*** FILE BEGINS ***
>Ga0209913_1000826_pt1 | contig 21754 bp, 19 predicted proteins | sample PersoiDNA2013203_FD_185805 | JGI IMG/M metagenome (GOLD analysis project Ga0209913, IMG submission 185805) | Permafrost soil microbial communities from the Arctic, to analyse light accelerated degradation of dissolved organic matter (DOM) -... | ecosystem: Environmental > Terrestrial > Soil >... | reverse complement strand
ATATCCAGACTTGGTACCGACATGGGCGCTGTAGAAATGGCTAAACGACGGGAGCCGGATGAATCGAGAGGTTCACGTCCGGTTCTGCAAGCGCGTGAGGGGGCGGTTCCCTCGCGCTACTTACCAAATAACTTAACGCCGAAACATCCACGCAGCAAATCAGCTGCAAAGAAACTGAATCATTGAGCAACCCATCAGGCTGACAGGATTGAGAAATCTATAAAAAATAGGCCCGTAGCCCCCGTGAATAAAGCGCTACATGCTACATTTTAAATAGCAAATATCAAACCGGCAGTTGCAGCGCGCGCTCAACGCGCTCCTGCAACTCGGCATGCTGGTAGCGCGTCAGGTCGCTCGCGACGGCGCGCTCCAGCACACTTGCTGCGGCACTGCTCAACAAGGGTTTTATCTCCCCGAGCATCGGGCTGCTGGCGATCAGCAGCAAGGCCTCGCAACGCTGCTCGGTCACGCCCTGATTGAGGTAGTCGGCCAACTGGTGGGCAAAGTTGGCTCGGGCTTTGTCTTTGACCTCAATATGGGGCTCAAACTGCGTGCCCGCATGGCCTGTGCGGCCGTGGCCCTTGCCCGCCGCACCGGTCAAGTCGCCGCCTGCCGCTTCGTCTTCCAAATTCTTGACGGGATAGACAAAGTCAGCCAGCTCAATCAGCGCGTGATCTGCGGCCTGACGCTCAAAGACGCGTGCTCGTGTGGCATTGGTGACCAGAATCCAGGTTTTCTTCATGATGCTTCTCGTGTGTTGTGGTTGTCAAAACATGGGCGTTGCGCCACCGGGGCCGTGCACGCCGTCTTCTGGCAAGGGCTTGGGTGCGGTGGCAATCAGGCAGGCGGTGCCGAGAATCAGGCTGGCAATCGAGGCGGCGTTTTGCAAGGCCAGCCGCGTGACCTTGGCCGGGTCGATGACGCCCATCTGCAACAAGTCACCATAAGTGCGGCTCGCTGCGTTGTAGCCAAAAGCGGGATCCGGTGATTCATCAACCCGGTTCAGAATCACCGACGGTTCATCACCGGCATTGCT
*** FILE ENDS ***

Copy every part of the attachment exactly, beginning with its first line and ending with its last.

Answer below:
>Ga0209913_1000826_pt1 | contig 21754 bp, 19 predicted proteins | sample PersoiDNA2013203_FD_185805 | JGI IMG/M metagenome (GOLD analysis project Ga0209913, IMG submission 185805) | Permafrost soil microbial communities from the Arctic, to analyse light accelerated degradation of dissolved organic matter (DOM) -... | ecosystem: Environmental > Terrestrial > Soil >... | reverse complement strand
ATATCCAGACTTGGTACCGACATGGGCGCTGTAGAAATGGCTAAACGACGGGAGCCGGATGAATCGAGAGGTTCACGTCCGGTTCTGCAAGCGCGTGAGGGGGCGGTTCCCTCGCGCTACTTACCAAATAACTTAACGCCGAAACATCCACGCAGCAAATCAGCTGCAAAGAAACTGAATCATTGAGCAACCCATCAGGCTGACAGGATTGAGAAATCTATAAAAAATAGGCCCGTAGCCCCCGTGAATAAAGCGCTACATGCTACATTTTAAATAGCAAATATCAAACCGGCAGTTGCAGCGCGCGCTCAACGCGCTCCTGCAACTCGGCATGCTGGTAGCGCGTCAGGTCGCTCGCGACGGCGCGCTCCAGCACACTTGCTGCGGCACTGCTCAACAAGGGTTTTATCTCCCCGAGCATCGGGCTGCTGGCGATCAGCAGCAAGGCCTCGCAACGCTGCTCGGTCACGCCCTGATTGAGGTAGTCGGCCAACTGGTGGGCAAAGTTGGCTCGGGCTTTGTCTTTGACCTCAATATGGGGCTCAAACTGCGTGCCCGCATGGCCTGTGCGGCCGTGGCCCTTGCCCGCCGCACCGGTCAAGTCGCCGCCTGCCGCTTCGTCTTCCAAATTCTTGACGGGATAGACAAAGTCAGCCAGCTCAATCAGCGCGTGATCTGCGGCCTGACGCTCAAAGACGCGTGCTCGTGTGGCATTGGTGACCAGAATCCAGGTTTTCTTCATGATGCTTCTCGTGTGTTGTGGTTGTCAAAACATGGGCGTTGCGCCACCGGGGCCGTGCACGCCGTCTTCTGGCAAGGGCTTGGGTGCGGTGGCAATCAGGCAGGCGGTGCCGAGAATCAGGCTGGCAATCGAGGCGGCGTTTTGCAAGGCCAGCCGCGTGACCTTGGCCGGGTCGATGACGCCCATCTGCAACAAGTCACCATAAGTGCGGCTCGCTGCGTTGTAGCCAAAAGCGGGATCCGGTGATTCATCAACCCGGTTCAGAATCACCGACGGTTCATCACCGGCATTGCT